Imagine if, for 16 days, there was no rape, no child abuse. The 16 Days of Activism for No Violence Against Women and Children campaign challenges South Africans to declare a truce on violence against women and children – and, ultimately, to make it a permanent one.
For the 16th year, South Africa is taking part in the global 16 Days of Activism for No Violence Against Women and Children campaign, which runs from 25 November (International Day for the Elimination of Violence against Women) through to International Human Rights Day on 10 December.
While the campaign runs only for 16 days each year, its objectives are reinforced by a year-long programme and a national plan to combat abuse.
South Africa is still home to high levels of violence against its women and children, despite a world-renowned Constitution and a legislative overhaul that safeguards women’s and children’s rights.
The government, business, civil society organisations, faith-based organisations and the media are all participating in the drive to increase awareness of the negative impact of violence and abuse on women and children.
The campaign also aims to:
- Challenge the perpetrators of violence to change their behaviour.
- Involve men in helping to eradicate violence.
- Provide survivors with information on services and organisations that can help lessen the impact of violence on their lives.
What you can do
South Africans are urged to support the campaign by wearing a white ribbon – a symbol of peace – during the 16-day period to symbolise their commitment to never commit or condone violence against women or children.
Other ways of supporting the campaign:
- Speak out against woman and child abuse. Encourage silent female victims to challenge abuse, and ensure that they get help. Report child abuse to the police immediately. Encourage children to report bullying behaviour to school authorities.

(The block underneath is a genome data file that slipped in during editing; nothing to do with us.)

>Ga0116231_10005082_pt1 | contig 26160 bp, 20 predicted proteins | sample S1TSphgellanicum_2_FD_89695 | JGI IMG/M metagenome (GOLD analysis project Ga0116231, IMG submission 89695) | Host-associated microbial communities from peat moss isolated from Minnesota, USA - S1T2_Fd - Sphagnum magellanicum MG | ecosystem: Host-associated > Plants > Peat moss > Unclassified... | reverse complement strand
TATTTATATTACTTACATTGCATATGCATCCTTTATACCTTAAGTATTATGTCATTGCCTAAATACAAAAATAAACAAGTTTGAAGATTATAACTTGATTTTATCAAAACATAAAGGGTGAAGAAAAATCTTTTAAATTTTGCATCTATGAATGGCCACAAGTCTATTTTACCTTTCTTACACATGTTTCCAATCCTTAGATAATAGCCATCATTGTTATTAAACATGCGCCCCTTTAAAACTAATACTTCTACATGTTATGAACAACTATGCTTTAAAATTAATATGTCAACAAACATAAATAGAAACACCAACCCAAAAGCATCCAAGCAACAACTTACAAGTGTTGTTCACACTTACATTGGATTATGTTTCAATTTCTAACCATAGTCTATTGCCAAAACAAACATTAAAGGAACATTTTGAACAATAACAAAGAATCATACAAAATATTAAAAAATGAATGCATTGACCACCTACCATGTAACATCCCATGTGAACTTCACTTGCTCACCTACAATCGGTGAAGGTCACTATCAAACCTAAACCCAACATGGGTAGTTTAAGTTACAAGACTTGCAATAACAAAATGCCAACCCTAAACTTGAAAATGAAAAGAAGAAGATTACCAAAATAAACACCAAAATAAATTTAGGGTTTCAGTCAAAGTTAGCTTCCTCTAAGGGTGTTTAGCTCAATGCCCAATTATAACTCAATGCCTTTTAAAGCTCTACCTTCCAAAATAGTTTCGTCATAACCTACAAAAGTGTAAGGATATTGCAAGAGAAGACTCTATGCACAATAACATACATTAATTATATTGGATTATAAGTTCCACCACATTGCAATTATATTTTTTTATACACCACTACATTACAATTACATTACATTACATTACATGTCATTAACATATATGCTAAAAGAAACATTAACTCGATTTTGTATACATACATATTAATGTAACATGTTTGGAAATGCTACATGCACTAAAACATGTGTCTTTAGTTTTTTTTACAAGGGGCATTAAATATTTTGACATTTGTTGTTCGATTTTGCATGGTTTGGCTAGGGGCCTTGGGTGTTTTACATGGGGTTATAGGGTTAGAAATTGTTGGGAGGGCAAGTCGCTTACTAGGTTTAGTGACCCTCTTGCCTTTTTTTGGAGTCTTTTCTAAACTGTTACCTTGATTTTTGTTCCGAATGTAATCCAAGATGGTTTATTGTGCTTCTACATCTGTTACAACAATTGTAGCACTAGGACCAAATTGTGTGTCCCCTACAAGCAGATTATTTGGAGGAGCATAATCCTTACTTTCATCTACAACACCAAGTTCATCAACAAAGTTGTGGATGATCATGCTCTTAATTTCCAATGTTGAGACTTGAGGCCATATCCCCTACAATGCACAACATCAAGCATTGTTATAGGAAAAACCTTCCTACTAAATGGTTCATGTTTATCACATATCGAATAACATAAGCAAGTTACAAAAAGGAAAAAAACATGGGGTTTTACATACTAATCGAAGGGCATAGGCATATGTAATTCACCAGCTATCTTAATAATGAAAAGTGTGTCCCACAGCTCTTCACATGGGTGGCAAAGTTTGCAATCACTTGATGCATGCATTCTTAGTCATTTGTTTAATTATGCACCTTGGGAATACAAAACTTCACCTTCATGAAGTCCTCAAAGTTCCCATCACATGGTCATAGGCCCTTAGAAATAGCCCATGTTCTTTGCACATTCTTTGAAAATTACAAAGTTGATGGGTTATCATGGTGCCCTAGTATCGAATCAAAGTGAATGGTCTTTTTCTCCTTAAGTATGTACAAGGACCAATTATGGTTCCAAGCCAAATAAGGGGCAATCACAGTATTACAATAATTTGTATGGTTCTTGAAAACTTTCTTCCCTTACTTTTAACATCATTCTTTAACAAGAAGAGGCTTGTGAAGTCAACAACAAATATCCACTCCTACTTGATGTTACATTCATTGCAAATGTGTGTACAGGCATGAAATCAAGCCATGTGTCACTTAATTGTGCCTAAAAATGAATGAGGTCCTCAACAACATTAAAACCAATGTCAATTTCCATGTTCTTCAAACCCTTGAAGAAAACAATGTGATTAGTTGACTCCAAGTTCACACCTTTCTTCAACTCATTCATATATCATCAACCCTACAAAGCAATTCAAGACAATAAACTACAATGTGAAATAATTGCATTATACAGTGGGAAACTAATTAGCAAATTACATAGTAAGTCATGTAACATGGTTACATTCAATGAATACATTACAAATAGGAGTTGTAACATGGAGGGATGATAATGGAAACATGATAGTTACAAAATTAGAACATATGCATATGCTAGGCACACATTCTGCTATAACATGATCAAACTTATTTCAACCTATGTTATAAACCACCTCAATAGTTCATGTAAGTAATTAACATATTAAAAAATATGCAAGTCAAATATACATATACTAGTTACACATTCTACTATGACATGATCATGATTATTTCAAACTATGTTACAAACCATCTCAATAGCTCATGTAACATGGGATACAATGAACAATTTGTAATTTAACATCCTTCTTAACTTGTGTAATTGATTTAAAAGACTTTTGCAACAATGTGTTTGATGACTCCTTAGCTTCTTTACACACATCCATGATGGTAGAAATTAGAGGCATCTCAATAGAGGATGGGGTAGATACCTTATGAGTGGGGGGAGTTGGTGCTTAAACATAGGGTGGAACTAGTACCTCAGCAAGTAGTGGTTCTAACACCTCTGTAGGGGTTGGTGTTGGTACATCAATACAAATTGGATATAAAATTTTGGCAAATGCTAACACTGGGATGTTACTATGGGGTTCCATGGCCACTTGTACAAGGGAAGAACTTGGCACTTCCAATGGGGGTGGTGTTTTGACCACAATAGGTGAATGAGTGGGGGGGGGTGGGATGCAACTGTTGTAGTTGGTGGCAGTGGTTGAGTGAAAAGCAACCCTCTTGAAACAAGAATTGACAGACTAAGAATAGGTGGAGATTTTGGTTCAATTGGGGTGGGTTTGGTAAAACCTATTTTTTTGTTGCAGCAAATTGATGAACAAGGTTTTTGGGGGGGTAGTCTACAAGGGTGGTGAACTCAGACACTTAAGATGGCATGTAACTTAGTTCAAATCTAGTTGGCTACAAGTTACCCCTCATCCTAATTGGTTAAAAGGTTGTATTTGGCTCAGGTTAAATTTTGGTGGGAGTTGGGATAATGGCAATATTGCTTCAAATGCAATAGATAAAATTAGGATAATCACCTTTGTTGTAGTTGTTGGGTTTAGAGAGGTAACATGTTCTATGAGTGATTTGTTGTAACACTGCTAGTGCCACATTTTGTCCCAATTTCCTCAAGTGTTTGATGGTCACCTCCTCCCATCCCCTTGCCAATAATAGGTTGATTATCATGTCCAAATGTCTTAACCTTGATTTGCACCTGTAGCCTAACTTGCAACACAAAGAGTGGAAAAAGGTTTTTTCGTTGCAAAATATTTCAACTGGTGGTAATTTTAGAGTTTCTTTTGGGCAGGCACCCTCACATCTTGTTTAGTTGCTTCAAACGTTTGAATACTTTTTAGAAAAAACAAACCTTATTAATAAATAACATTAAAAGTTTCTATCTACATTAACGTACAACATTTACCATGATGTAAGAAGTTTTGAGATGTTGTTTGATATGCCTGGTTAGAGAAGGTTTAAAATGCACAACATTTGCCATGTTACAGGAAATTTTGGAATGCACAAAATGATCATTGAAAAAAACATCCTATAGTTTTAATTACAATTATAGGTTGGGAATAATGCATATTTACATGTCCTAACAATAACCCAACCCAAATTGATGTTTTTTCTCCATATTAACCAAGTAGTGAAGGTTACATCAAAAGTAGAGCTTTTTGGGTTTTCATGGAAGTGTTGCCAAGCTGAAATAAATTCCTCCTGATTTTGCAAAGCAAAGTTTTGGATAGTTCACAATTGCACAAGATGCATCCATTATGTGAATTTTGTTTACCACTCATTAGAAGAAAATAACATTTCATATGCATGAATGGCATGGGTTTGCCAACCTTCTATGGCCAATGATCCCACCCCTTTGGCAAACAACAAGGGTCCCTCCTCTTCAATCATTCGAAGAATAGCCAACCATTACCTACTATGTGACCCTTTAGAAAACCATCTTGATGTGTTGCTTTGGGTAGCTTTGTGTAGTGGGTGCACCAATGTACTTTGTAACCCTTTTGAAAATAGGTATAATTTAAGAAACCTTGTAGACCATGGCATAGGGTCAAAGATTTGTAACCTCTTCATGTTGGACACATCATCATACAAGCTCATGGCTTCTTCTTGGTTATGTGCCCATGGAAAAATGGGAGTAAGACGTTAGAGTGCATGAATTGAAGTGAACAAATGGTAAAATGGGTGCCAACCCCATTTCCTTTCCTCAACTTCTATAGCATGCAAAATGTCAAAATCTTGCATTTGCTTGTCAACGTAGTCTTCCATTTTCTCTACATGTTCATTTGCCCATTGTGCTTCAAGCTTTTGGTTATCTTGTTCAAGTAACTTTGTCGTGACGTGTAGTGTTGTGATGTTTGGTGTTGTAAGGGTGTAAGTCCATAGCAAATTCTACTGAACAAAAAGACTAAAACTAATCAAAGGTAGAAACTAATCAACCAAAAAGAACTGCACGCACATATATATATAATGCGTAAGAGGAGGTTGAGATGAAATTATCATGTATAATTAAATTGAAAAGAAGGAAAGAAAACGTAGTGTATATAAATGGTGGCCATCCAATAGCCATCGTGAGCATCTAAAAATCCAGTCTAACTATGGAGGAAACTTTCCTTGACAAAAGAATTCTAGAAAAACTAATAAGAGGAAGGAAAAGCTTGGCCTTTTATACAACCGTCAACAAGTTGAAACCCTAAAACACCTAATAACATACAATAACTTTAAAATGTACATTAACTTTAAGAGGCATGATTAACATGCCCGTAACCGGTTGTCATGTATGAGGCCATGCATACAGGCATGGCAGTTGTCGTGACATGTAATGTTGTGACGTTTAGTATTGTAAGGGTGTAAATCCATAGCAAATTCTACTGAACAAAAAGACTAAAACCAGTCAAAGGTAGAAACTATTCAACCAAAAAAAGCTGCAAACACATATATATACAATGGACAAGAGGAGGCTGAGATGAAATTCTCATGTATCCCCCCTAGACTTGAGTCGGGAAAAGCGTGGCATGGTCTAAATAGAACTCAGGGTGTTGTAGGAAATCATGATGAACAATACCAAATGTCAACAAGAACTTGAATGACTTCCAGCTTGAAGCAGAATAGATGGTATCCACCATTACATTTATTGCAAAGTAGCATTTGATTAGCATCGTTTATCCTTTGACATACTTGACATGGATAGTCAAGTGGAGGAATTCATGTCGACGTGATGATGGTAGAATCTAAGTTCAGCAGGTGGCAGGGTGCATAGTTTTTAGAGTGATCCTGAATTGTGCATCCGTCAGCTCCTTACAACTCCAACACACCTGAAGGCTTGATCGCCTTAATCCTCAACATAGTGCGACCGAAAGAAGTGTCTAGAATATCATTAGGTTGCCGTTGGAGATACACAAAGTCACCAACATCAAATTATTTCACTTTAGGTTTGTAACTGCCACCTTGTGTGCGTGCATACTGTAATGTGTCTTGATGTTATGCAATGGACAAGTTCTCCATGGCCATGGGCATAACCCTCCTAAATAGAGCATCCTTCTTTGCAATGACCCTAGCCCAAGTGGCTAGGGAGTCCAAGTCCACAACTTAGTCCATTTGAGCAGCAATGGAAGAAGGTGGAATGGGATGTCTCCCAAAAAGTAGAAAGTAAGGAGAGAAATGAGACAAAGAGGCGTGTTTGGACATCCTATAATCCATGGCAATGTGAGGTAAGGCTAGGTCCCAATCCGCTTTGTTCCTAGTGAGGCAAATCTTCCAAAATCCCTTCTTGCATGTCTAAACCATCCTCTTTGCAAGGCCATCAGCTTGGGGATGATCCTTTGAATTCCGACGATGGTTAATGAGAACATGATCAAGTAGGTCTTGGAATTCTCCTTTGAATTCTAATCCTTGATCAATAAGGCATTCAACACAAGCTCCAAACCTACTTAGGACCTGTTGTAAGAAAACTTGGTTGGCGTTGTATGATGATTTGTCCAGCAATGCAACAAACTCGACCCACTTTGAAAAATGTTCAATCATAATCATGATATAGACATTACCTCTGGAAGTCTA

- Men are critical partners in the fight against the abuse of women and children. Men and boys are encouraged to talk about abuse and actively discourage abusive behaviour.
- Families must stick together to create a safe environment for women and children.
- Parents and adults can make sure that children are not exposed to inappropriate sexual and violent material.
- Volunteer some of your time and energy in support of a non- governmental organisation or community group working in your area to help abused women and children. Use your life skills and knowledge to help support victims of abuse.
- Donate some money to organisations working to end violence against women and children by making a contribution to the Foundation for Human Rights. Tel: 011 339 5560/1/2/3/4/5.
- Engage in online dialogues such as the Cyber Dialogues organised by Gender Links – see www.genderlinks.org.za – which provides a platform to share issues and experiences and offer solutions, with experts participating in the online chats. Gender Links also offers way for you to support recent survivors or gender-based violence. See the online pledge form.
- Get connected with important contacts and information published on www.womensnet.org.za.
- Seek help if you are emotionally, physically or sexually abusive to your partner and/or children. Call the Stop Gender Based Violence helpline on 0800 150 150.
- Report illegal guns to the police – according to the International Action Network on Small Arms Women’s Network, women are three times more likely to die violently if there is a gun in the home.
- Join a community policing forum (CPF) or community safety forum (CSF) to help fight crime in your area. For information on how to join, contact your local police station.
Rhetoric and reality
South Africa, according to non-governmental organisation Gender Links, needs to close the gap between the “rhetoric of gender equality” and the “reality on the ground”.
Gender Links says the country has made impressive strides in recognising the roles and rights of women and children.
The Constitution recognises gender equality as the cornerstone of South Africa’s democracy, and new legislation – such as the Choice on Termination of Pregnancy Act and the Domestic Violence Act – have been lauded for enforcing the rights of women.
But more needs to be done. “Changing laws can be swift,” says Gender Links. “Giving them effect, and changing the mindsets that often render them ineffective, is a much more demanding task.”